The latest of issue of Dancehall journal features a pullout poster with art by Pascal Nichols (Part Wild Horses Mane On Both Sides) and my auto improvised/prose/poem/cut n paste assemblage "Working People Are Happy People".
It's a rumination on capitalism, mental health, the impoverishment of Improv with a capital "I" and the brilliance of Hijokaidan.
The full issue will be available from http://www.psykickdancehallrecordings.com/contents.html soon.
It also contains work from HLL comrade Marie Thompson in the form of a piece tackling the auditory politics of gentrification, which I can't recommend highly enough.
You can download a PDF of the pullout here. No need to squint.
The latest episode of Theme Time Reification Hour (brought to you by Object Agency Ltd)features a new mix from Ship Canal. Decolonized bass, dosed electronics, spoken word, kitchen sink anti-rock and the story of a legendary pro wrestler escaping from war torn Italy.
1.Claire Potter and Bridget Hayden-Ste's Face is Full 2.Anne Gillis - No 1 Side B 3.Angel Ho -Bury Me (Banished remix ex Desire Marea) 4.Phew-Signal 5.Yeah You - Myopia 6.Richard Brautigan - These Are The Sounds of My Life in San Francisco 7.Pheromoans - Ion 8.Tinashe - Lucid Dreaming 9.DJ NJ Drone - Cones Wus 10.Vivien Goldman - PA Dub 11.Bruno Sammartino Empty Arena Interview 12.The Shadow Ring - Here Come The Candles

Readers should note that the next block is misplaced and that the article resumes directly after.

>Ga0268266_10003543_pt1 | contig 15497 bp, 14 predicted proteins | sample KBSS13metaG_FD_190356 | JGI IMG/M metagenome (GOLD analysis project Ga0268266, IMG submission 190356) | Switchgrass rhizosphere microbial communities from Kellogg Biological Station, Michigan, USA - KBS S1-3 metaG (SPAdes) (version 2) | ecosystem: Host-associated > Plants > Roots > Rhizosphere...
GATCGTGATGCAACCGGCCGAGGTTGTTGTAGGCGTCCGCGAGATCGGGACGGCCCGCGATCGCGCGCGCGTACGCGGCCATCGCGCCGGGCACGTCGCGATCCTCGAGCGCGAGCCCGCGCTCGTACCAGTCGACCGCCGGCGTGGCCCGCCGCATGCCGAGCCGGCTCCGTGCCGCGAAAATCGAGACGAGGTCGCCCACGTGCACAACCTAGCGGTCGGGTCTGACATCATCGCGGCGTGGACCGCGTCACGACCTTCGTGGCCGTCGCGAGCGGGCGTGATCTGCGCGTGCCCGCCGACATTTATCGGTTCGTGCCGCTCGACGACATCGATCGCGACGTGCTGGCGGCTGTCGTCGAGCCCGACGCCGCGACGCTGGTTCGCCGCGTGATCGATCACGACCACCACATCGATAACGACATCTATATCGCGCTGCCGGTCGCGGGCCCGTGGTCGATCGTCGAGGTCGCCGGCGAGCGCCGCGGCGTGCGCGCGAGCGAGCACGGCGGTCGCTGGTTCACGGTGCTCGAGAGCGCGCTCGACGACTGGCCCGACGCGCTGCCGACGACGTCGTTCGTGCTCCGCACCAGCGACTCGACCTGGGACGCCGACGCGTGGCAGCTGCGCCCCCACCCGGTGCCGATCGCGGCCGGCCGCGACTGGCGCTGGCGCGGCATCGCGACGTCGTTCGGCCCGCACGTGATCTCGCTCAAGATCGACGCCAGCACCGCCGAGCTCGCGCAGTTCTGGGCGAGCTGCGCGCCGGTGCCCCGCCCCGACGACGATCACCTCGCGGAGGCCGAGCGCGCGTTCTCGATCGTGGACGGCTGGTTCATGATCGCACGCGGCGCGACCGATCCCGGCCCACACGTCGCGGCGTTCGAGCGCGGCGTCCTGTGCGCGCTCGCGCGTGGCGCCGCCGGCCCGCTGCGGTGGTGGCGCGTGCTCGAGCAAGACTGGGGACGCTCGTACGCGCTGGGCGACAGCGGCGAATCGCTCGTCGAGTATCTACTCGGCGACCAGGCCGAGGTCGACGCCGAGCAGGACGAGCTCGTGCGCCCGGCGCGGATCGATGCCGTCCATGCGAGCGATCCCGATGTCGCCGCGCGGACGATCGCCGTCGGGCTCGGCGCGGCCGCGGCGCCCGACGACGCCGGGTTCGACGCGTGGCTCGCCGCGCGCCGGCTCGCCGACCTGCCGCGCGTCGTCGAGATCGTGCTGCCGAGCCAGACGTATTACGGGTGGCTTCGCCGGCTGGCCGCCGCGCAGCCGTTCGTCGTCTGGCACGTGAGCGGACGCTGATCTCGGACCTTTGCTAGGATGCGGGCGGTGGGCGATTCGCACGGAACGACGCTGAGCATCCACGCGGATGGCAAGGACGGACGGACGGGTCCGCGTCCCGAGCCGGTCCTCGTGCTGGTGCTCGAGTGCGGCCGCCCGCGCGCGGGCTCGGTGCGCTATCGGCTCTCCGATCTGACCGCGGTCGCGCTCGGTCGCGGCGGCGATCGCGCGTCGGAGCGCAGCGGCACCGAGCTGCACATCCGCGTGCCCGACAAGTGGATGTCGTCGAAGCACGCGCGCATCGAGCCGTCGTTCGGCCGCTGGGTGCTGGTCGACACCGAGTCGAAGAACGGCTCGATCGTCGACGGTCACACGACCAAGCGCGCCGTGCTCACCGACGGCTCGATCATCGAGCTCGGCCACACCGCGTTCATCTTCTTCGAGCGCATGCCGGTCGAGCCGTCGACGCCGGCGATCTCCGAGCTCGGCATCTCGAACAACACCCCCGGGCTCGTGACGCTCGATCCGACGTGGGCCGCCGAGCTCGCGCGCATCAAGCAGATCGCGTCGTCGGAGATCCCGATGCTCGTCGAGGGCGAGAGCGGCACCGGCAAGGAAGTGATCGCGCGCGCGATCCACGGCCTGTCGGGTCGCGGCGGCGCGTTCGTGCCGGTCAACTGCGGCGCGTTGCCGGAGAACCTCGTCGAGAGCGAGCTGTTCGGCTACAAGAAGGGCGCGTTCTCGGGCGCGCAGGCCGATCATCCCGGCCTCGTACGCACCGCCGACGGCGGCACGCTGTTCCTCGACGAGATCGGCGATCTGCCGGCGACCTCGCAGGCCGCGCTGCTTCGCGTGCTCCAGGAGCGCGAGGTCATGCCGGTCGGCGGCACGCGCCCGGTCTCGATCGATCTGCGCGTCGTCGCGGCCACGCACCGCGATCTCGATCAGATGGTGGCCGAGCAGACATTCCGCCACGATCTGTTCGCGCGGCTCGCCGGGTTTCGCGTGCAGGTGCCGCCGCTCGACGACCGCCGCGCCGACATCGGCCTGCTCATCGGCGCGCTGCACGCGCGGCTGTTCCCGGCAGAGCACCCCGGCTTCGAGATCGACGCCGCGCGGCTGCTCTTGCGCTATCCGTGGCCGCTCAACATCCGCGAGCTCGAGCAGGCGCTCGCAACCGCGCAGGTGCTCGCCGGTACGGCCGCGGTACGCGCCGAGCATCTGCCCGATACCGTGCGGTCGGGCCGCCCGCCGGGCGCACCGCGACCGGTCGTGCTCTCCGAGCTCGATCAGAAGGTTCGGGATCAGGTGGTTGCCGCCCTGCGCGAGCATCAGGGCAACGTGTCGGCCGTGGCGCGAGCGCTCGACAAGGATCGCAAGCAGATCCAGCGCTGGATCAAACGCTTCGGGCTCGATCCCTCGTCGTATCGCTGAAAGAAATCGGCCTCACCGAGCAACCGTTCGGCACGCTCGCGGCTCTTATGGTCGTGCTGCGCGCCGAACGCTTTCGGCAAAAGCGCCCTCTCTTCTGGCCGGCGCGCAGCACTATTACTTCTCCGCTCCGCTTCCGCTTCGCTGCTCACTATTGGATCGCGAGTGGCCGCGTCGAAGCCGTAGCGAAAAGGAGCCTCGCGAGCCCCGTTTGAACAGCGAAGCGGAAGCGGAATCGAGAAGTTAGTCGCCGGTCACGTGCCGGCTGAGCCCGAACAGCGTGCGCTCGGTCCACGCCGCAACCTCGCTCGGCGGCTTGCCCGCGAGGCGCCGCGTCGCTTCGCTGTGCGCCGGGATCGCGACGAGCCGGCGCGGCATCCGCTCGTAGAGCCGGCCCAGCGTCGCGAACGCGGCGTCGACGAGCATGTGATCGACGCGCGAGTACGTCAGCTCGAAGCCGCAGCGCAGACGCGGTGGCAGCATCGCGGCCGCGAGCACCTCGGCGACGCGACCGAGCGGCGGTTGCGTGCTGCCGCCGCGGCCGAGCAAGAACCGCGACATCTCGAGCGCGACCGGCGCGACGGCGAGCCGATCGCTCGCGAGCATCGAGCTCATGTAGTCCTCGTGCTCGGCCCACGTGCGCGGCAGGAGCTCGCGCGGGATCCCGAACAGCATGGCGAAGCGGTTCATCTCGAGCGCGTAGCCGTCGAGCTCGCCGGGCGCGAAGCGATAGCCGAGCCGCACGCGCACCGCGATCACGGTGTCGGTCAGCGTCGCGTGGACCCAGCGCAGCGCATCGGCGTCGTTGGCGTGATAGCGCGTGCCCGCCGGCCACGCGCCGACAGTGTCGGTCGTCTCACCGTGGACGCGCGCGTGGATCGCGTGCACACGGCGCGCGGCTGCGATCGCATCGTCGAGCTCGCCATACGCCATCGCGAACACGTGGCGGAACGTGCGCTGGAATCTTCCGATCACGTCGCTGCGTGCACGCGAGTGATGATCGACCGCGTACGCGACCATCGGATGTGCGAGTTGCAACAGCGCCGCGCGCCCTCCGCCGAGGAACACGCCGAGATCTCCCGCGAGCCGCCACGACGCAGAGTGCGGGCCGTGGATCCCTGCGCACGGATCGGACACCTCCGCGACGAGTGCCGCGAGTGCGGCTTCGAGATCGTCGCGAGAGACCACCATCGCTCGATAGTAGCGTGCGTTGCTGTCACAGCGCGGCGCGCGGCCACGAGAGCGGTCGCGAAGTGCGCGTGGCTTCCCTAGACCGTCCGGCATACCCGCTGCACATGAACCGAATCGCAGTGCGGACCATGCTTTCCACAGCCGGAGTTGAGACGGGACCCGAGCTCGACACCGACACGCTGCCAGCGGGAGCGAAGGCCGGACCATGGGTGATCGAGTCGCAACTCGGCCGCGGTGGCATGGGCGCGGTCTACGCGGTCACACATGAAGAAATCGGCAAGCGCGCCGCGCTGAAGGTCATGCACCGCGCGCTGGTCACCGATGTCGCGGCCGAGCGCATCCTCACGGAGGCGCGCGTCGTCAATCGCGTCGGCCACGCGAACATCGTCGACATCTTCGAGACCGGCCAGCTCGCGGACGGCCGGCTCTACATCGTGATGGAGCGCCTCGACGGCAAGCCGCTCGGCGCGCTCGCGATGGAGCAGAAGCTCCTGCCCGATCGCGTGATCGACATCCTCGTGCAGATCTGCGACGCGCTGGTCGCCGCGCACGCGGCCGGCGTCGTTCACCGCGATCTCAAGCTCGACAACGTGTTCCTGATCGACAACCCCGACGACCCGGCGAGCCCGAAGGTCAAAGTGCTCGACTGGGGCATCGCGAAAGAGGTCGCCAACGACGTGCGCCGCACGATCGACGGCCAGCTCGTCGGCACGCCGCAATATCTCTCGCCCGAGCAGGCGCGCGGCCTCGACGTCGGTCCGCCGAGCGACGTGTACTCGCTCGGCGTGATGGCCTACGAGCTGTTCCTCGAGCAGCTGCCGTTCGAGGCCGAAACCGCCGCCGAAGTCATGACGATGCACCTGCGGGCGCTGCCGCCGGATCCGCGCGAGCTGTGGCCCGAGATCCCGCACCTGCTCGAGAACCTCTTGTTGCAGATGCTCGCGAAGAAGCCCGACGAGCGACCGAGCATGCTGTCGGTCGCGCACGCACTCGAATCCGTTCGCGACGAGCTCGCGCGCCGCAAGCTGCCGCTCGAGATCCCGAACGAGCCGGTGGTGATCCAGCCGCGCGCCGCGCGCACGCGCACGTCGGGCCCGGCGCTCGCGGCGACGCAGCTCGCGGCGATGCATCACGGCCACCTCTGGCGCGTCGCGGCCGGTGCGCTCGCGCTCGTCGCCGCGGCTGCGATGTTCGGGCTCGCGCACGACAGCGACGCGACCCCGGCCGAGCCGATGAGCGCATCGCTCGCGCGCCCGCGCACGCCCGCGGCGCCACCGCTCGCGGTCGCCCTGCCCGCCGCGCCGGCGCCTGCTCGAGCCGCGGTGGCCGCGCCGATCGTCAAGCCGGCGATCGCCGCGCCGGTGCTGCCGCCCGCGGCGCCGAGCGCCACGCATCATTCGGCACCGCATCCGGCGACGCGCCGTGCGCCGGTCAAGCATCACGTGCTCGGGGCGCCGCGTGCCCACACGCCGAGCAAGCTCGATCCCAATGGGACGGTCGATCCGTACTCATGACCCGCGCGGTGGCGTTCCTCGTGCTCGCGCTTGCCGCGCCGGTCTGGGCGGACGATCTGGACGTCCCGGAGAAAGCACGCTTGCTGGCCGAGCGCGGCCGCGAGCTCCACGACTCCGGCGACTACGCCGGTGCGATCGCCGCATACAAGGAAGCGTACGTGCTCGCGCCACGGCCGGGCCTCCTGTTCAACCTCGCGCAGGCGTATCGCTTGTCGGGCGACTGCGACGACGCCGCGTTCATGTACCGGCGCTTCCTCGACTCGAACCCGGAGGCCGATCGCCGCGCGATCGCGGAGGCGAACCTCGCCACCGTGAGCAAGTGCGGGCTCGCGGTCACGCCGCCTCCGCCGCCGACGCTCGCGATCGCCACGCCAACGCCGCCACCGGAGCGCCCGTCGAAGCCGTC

"Of all the incompetent useless bastards working in the field of music Daniel Baker, aka Ship Canal, would have to be the most incompetent and useless. If you can imagine the least professional musician in the world - perhaps one of the aka pygmies - then magically make them ten times less professional - then, reader, you have Daniel Baker.
Famously, legendarily, working on a stolen and broken twenty-year old laptop with cracked software; Ship Canal make the most resolutely uncommercial music it is possible to. This has been proved by experts. Great sludgy slabs of soft-synth dirge layered with what sounds like deliberately badly-recorded drunken wails and yelps slathered over with cheap reverb like a Bisto gravy. The LP's youtube video, the featured visuals for "The Housing Estate Sings", is a full-length documentary about the history of Manchester's docks - possibly the most unremittingly depressing video I have ever seen. I've now watched it three times.
You can only imagine the chaos and traffic jams that would beset Central London if by freak accident even one of these tracks were played on Capital Radio in the morning. People would be ashen-face, weeping, prostrate over their Toyotas.
And yet, and yet, lurking in the cracked non-grooves like those on my favouritely monikered "Rich Folk Came and Took My Cheap Alcohol" there is a singular humanity which is at once uplifting, self-deprecating and funny and an acutely sensitive musical intelligence to boot. There is a beauty here which has no name."